| | |

Thai Sticky Rice in your Thermomix

Image of a wooden platter with grains of cooked sticky rice.

Can you cook Sticky Rice (or Kao Niew) in the Thermomix? Sure you can, but it has to be steamed, not boiled. Thai sticky rice (being a Glutinous rice) is not the same as our normal Australian favourite rice grains. It can be hard to find in our major supermarkets in Australia, as they don’t usually stock it. But pop into your local Asian supermarket, and you’ll be sure to pick some up.

Some people love it, and some don’t.  Have you had it before? I’d love to know what you think.

Classes if you are local (Melbourne) or Zooms from anywhere 🙂

In Thailand, this rice is often used in place of bread to mop up curries or serve in any way we western folk might use bread. I particularly like it as an accompaniment to a red or green curry.  But you may have had it before as part of a sweet dish, like Mango Sticky Rice.

You need to look for a Thai brand of Glutinous rice, sometimes called “sweet rice”, even though it’s not sweet.

What does raw sticky rice look like?

A handful of raw Thai Sticky rice.
Raw Sticky Rice

This kind of rice is opaque white, rather than slightly translucent.  I was shown how to steam this rice in a traditional bamboo basket where you cook it for around 25 minutes, flipping it ½ way through the cooking process.  But you know what? It works perfectly in your Thermomix Varoma too. Yes, the Varoma. How cool is that? And no flipping is required.

Rules for cooking Thai Sticky Rice

Traditional Bamboo steamer used to cook Thai Sticky Rice.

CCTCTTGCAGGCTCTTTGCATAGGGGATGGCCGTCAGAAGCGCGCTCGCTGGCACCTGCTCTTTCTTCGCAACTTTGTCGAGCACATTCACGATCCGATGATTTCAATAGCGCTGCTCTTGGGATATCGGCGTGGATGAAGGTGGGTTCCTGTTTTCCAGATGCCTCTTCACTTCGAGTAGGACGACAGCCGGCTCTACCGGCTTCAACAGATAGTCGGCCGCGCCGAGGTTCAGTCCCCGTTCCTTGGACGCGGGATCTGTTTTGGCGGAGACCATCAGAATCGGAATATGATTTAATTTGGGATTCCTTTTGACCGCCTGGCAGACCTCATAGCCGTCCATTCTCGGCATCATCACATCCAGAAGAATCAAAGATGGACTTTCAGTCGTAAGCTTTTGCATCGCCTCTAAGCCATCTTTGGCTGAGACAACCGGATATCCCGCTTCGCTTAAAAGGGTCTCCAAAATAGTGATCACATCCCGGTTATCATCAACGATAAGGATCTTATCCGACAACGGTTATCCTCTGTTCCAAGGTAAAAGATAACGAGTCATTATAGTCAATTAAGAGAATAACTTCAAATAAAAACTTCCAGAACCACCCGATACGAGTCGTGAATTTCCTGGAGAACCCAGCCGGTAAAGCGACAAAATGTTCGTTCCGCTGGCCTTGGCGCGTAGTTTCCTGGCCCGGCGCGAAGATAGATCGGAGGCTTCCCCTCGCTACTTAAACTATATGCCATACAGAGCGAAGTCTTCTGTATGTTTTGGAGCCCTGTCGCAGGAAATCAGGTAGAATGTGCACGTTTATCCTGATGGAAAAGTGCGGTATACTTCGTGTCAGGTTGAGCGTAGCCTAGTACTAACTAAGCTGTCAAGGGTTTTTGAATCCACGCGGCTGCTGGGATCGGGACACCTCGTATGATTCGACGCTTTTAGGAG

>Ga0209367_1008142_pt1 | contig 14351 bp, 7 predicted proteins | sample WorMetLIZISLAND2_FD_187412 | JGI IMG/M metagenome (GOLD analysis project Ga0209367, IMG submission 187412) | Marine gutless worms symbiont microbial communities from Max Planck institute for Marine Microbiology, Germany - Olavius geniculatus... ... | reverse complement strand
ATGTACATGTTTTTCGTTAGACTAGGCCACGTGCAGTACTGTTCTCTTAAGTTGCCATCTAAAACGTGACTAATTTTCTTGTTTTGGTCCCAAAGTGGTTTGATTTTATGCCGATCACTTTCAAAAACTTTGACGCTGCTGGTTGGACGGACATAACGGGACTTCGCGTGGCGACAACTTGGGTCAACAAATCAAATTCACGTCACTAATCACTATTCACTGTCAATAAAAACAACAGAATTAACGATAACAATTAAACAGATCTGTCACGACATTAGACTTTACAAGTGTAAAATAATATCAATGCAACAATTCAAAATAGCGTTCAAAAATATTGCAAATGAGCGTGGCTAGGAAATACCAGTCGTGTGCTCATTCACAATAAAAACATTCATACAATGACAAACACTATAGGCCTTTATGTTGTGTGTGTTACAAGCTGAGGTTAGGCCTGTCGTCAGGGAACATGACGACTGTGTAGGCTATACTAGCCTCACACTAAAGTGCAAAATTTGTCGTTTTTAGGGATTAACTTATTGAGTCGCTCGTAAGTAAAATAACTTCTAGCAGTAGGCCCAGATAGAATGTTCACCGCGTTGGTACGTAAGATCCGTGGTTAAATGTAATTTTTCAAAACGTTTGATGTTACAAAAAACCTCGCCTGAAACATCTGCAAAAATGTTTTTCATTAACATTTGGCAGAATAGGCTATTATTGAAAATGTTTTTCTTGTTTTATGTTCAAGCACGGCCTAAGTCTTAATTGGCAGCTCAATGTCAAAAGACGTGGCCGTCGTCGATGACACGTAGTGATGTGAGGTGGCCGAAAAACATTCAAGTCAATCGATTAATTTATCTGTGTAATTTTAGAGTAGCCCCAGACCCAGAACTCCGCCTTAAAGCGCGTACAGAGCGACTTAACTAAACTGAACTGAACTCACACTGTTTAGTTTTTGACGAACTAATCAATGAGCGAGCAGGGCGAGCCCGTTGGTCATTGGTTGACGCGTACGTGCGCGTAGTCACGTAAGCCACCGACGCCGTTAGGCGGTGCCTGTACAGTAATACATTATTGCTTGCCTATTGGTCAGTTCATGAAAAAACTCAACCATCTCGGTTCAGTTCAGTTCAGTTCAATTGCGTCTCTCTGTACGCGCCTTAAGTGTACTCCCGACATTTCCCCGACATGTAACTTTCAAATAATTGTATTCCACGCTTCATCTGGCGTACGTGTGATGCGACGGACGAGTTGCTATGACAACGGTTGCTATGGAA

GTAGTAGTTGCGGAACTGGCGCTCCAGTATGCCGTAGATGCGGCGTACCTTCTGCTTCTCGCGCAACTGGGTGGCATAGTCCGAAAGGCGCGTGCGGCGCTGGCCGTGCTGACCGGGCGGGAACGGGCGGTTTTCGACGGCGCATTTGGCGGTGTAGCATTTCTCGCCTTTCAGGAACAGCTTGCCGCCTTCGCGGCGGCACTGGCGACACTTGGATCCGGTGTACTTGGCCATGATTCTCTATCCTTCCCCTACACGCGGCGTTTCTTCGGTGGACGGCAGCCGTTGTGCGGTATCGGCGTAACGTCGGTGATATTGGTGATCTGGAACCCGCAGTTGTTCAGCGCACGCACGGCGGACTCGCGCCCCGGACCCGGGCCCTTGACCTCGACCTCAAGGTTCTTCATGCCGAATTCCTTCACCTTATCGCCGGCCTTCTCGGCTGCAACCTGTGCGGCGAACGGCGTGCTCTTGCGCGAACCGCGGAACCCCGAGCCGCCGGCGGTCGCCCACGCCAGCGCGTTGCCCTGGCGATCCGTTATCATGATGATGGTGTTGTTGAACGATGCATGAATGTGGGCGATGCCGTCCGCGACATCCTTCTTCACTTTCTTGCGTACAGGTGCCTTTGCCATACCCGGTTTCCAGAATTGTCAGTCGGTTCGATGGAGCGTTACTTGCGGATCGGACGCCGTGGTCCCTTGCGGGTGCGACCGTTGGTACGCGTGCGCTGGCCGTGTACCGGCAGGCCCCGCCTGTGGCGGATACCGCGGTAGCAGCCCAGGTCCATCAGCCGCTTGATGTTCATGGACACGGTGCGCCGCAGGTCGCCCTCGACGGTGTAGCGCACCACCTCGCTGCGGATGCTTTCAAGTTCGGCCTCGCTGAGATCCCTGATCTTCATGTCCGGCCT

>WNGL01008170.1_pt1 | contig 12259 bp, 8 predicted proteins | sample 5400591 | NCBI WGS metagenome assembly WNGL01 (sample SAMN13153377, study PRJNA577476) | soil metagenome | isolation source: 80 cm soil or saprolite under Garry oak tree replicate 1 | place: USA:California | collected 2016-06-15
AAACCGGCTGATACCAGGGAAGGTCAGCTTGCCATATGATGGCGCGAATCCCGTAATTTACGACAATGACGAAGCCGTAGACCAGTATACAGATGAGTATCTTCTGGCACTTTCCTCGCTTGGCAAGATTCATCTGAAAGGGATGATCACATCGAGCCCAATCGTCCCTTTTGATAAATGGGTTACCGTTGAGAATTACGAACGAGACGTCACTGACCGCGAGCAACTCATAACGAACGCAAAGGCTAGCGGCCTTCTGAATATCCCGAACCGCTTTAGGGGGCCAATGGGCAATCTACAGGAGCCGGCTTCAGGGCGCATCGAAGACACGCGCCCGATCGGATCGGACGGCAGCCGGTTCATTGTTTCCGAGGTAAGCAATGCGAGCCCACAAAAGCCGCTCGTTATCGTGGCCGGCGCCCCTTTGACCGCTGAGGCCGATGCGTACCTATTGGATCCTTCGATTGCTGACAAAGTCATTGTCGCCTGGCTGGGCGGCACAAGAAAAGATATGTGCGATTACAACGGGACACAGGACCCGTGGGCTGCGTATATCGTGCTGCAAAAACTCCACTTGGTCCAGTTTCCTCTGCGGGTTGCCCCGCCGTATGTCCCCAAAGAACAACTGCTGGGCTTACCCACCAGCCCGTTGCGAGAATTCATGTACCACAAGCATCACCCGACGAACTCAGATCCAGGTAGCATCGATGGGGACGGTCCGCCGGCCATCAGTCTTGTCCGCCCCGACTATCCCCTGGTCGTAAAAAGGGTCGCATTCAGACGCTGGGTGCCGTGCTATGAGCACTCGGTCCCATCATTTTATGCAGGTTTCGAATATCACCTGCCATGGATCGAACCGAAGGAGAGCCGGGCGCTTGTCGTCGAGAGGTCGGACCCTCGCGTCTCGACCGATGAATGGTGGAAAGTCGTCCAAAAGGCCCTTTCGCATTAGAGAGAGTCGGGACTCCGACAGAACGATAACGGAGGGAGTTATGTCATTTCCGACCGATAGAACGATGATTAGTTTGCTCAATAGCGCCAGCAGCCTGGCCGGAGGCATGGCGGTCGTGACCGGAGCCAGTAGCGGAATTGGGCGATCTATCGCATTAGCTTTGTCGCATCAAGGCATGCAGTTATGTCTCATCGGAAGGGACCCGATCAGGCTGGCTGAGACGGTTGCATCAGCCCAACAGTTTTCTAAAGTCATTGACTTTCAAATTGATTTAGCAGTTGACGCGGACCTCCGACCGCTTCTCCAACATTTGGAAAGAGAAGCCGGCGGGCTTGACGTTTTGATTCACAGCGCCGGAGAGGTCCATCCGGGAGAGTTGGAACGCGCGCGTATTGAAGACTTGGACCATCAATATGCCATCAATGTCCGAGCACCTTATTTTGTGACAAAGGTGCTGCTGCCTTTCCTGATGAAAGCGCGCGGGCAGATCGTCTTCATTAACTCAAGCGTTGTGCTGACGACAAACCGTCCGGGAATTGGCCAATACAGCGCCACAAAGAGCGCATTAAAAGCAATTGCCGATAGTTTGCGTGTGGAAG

Traditional Cooking Pot and Steaming Basket for Sticky Rice

For taste and texture, sticky rice is best soaked and then steamed rather than boiled. Traditionally it’s cooked in a bamboo basket over a steaming pot.


  1. Purchase Thailand Glutenous Rice, sometimes called “Sweet Rice.”
  2. Wash the rice.  I add it to a bowl, cover it with water, then, using my hand, swish it around and drain.  Do this 3 times, and you should be good.  If you don’t, the powdery stuff that’s among and on the rice will make your rice gluey rather than just sticky. 
  3. Soak the rice.  I like to start soaking in the morning. Try to get at least 4 hours of soaking in for best results before steaming.  You can even do it the night before if you like. But be warned, the longer you soak it, the more fragile the rice is, and it can break if you’re rough with it.  Think about what would happen to a stick of Chalk. This rice isn’t as fragile as chalk, but you know what I mean.
  4. After soaking, drain really well.  I tend to drain it in my Varoma, giving it a gentle stir after a few minutes.
  5. Leave some air holes in between the rice so the steam can come up through the Varoma, and cook the rice evenly.

More things you should know about Sticky Rice

Why do we have to soak the rice before cooking it? Washing and soaking will ensure each grain can absorb the steam evenly. This rice is chewy in texture; without soaking, you can have undercooked bits between the fully cooked rice. Nobody likes chalky bits in their rice. 😂

It’s really cool. It doesn’t matter how much rice you cook in your Varoma at once, 1 cup or 3 cups; you can use the same amount of water in the bowl below without fear.  That’s because it’s steam that is cooking the rice, so providing you have enough water and it’s boiling when you add the varoma to the top, it will take around 25 minutes, but if you have a mountain of rice in your Varoma check it after 25 mins and see if it needs longer.